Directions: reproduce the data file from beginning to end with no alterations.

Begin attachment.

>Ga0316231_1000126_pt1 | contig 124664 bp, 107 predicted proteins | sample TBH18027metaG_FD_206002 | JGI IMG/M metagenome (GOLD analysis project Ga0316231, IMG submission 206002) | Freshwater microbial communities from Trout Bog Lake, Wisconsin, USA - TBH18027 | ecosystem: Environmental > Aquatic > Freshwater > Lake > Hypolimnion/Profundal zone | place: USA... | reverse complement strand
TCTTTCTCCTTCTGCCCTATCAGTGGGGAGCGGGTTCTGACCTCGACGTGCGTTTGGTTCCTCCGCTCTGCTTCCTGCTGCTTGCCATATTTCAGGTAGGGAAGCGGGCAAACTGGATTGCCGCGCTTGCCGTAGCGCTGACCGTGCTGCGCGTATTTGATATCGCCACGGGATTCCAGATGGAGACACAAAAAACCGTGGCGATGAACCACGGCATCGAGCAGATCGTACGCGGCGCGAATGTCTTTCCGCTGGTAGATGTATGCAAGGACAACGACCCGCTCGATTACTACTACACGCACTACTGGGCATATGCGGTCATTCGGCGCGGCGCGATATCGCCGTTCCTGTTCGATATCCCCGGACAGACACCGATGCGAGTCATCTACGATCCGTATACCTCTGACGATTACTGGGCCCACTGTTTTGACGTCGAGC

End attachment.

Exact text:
>Ga0316231_1000126_pt1 | contig 124664 bp, 107 predicted proteins | sample TBH18027metaG_FD_206002 | JGI IMG/M metagenome (GOLD analysis project Ga0316231, IMG submission 206002) | Freshwater microbial communities from Trout Bog Lake, Wisconsin, USA - TBH18027 | ecosystem: Environmental > Aquatic > Freshwater > Lake > Hypolimnion/Profundal zone | place: USA... | reverse complement strand
TCTTTCTCCTTCTGCCCTATCAGTGGGGAGCGGGTTCTGACCTCGACGTGCGTTTGGTTCCTCCGCTCTGCTTCCTGCTGCTTGCCATATTTCAGGTAGGGAAGCGGGCAAACTGGATTGCCGCGCTTGCCGTAGCGCTGACCGTGCTGCGCGTATTTGATATCGCCACGGGATTCCAGATGGAGACACAAAAAACCGTGGCGATGAACCACGGCATCGAGCAGATCGTACGCGGCGCGAATGTCTTTCCGCTGGTAGATGTATGCAAGGACAACGACCCGCTCGATTACTACTACACGCACTACTGGGCATATGCGGTCATTCGGCGCGGCGCGATATCGCCGTTCCTGTTCGATATCCCCGGACAGACACCGATGCGAGTCATCTACGATCCGTATACCTCTGACGATTACTGGGCCCACTGTTTTGACGTCGAGC